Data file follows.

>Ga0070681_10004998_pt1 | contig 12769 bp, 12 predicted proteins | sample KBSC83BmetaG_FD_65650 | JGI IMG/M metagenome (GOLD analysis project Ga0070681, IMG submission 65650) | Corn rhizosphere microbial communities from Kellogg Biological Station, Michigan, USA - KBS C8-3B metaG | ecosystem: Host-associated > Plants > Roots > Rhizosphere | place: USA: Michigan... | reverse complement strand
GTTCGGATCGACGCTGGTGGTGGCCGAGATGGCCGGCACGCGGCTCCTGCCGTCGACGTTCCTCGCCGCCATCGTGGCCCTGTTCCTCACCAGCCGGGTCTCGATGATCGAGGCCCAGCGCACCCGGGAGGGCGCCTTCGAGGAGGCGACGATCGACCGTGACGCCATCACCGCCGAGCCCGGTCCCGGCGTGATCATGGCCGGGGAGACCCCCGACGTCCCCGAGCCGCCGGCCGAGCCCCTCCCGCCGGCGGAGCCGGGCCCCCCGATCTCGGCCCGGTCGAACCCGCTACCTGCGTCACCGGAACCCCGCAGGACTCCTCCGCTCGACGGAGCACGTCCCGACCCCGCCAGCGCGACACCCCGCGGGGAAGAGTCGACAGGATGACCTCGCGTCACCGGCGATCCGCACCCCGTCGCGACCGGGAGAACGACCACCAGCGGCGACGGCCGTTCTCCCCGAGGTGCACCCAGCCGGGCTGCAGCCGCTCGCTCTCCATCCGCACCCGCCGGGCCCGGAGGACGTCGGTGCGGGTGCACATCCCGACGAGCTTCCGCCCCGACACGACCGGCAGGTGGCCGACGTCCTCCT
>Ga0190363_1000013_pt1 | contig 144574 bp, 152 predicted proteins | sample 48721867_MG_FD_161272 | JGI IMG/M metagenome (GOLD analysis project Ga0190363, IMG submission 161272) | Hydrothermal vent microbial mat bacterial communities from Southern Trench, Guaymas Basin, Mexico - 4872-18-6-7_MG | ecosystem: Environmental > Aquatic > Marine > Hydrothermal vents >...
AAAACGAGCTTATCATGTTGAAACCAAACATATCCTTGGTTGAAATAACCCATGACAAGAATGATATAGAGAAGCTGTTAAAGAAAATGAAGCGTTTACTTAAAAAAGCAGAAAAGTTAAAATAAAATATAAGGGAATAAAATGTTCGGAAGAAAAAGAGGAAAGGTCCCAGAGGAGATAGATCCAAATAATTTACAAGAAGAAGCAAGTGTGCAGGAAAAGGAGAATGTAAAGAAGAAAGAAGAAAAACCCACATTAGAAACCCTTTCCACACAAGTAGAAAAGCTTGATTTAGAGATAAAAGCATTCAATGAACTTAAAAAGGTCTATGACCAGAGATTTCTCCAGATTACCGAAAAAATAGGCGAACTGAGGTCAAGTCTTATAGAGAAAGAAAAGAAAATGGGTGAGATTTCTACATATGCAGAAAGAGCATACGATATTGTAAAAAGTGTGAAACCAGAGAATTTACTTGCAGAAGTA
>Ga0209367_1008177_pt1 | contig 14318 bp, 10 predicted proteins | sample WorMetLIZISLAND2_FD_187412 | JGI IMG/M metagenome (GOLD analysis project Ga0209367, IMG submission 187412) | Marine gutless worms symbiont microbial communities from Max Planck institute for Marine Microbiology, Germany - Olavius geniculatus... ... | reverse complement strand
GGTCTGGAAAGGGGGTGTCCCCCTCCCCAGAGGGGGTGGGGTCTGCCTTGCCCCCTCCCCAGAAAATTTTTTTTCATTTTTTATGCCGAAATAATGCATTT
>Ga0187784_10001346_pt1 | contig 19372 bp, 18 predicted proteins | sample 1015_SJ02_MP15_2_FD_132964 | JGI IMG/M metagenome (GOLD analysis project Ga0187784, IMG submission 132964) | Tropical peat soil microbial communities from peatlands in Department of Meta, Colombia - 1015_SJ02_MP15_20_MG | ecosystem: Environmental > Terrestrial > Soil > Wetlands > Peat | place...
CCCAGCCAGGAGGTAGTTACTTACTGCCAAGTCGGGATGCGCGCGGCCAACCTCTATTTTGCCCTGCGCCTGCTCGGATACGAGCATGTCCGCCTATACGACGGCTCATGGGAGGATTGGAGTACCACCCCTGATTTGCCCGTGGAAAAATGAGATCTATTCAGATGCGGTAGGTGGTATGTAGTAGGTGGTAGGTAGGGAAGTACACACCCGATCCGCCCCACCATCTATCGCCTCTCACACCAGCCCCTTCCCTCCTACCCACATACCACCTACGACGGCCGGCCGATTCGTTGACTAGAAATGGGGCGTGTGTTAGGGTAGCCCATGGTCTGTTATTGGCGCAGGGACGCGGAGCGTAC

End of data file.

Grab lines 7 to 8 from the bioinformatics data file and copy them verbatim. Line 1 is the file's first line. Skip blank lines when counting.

>Ga0187784_10001346_pt1 | contig 19372 bp, 18 predicted proteins | sample 1015_SJ02_MP15_2_FD_132964 | JGI IMG/M metagenome (GOLD analysis project Ga0187784, IMG submission 132964) | Tropical peat soil microbial communities from peatlands in Department of Meta, Colombia - 1015_SJ02_MP15_20_MG | ecosystem: Environmental > Terrestrial > Soil > Wetlands > Peat | place...
CCCAGCCAGGAGGTAGTTACTTACTGCCAAGTCGGGATGCGCGCGGCCAACCTCTATTTTGCCCTGCGCCTGCTCGGATACGAGCATGTCCGCCTATACGACGGCTCATGGGAGGATTGGAGTACCACCCCTGATTTGCCCGTGGAAAAATGAGATCTATTCAGATGCGGTAGGTGGTATGTAGTAGGTGGTAGGTAGGGAAGTACACACCCGATCCGCCCCACCATCTATCGCCTCTCACACCAGCCCCTTCCCTCCTACCCACATACCACCTACGACGGCCGGCCGATTCGTTGACTAGAAATGGGGCGTGTGTTAGGGTAGCCCATGGTCTGTTATTGGCGCAGGGACGCGGAGCGTAC